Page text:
Managing the special relationship will be especially challenging for the next PM following a fraught few weeks of diplomatic drama which led to the resignation of the UK’s ambassador to the US, Sir Kim Darroch.
Unless Mrs May makes an appointment in her final hours, Mr Johnson will soon have to make the key decision on who should be Britain’s representative in Washington.
The tensions caused by China’s rise as an economic and political powerhouse are felt across the West, with the row over whether to allow Huawei to contribute to the UK’s 5G network a symptom of wider unease.
Mr Trump’s US has adopted a tough public approach to China – banning Huawei and slapping tariffs on steel and other imports – while the UK has sought to build a “golden era” of relations with Beijing.
Culture Secretary Jeremy Wright said as recently as Monday that the Government is “not yet in a position” to form a decision, saying clarity is being sought on the implications of US actions against the firm.
Pressure on the new PM from Washington, a final decision on Huawei and disputes over Beijing’s territorial claims in the South China Sea could lead to a rocky period for the UK-China relationship.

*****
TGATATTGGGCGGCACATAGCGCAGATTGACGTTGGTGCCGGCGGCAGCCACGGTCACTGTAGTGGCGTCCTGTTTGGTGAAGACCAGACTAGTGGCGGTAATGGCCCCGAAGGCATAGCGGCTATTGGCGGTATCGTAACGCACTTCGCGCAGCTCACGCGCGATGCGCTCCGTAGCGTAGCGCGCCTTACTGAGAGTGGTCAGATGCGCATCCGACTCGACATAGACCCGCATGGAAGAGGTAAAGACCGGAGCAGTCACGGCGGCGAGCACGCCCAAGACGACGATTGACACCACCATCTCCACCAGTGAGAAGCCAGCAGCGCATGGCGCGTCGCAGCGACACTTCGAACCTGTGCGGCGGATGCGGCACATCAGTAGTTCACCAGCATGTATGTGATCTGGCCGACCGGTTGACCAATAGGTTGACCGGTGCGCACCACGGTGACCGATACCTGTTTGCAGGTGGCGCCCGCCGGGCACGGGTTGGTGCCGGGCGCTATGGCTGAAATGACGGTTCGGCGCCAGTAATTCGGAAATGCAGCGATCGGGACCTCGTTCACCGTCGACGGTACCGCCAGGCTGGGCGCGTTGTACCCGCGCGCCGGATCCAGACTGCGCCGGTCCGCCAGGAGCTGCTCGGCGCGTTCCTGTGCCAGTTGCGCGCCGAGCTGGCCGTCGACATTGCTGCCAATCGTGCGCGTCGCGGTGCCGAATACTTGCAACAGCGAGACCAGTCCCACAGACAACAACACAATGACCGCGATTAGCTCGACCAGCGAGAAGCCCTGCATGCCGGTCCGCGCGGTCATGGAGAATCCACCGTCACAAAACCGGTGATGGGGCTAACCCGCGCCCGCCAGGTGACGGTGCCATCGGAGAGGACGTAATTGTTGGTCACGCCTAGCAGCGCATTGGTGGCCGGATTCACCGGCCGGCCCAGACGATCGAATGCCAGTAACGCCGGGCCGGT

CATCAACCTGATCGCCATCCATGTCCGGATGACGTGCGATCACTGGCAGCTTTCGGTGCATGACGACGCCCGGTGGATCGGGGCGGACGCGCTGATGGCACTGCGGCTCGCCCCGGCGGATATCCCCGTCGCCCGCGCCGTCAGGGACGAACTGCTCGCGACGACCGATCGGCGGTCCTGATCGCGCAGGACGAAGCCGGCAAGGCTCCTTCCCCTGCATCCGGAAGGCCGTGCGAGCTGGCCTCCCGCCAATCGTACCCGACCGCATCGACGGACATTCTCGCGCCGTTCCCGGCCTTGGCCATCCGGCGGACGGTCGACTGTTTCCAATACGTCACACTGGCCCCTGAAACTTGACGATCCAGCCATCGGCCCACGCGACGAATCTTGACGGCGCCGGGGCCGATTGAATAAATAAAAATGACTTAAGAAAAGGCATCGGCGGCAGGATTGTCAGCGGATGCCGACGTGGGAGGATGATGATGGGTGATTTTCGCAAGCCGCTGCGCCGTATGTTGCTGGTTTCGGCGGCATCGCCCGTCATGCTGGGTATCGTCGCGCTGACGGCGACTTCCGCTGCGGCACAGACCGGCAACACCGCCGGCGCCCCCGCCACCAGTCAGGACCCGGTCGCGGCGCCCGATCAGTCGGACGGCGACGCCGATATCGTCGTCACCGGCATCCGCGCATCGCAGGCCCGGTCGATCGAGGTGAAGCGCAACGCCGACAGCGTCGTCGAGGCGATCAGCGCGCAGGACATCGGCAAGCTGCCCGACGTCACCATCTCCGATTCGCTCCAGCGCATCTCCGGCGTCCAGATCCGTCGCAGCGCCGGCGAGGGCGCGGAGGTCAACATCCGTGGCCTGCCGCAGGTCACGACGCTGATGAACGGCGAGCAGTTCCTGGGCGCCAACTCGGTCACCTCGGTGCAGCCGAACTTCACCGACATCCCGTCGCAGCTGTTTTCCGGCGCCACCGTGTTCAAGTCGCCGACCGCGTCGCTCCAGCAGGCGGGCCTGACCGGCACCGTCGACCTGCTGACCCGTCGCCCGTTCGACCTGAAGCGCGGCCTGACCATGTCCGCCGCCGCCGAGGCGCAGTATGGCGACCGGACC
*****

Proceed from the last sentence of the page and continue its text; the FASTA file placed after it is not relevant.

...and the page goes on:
The issue which, more than any other, derailed Mrs May’s 2017 general election campaign, her successor will have to come up with a system to cope with the rising costs of the UK’s ageing population.
A Green Paper setting out proposals on how to fund the system has been repeatedly delayed and the issue is politically toxic, with any suggestion of paying for care out of a person’s estate after they die liable to be condemned as a “death tax” by critics, while hiking income tax or national insurance could also be unpopular.
Successive governments have failed to get to grips with the nation’s housing shortage and the issue is likely to feature heavily in the Tory leadership contest.
The Government has a goal of building 300,000 new homes a year by the mid-2020s.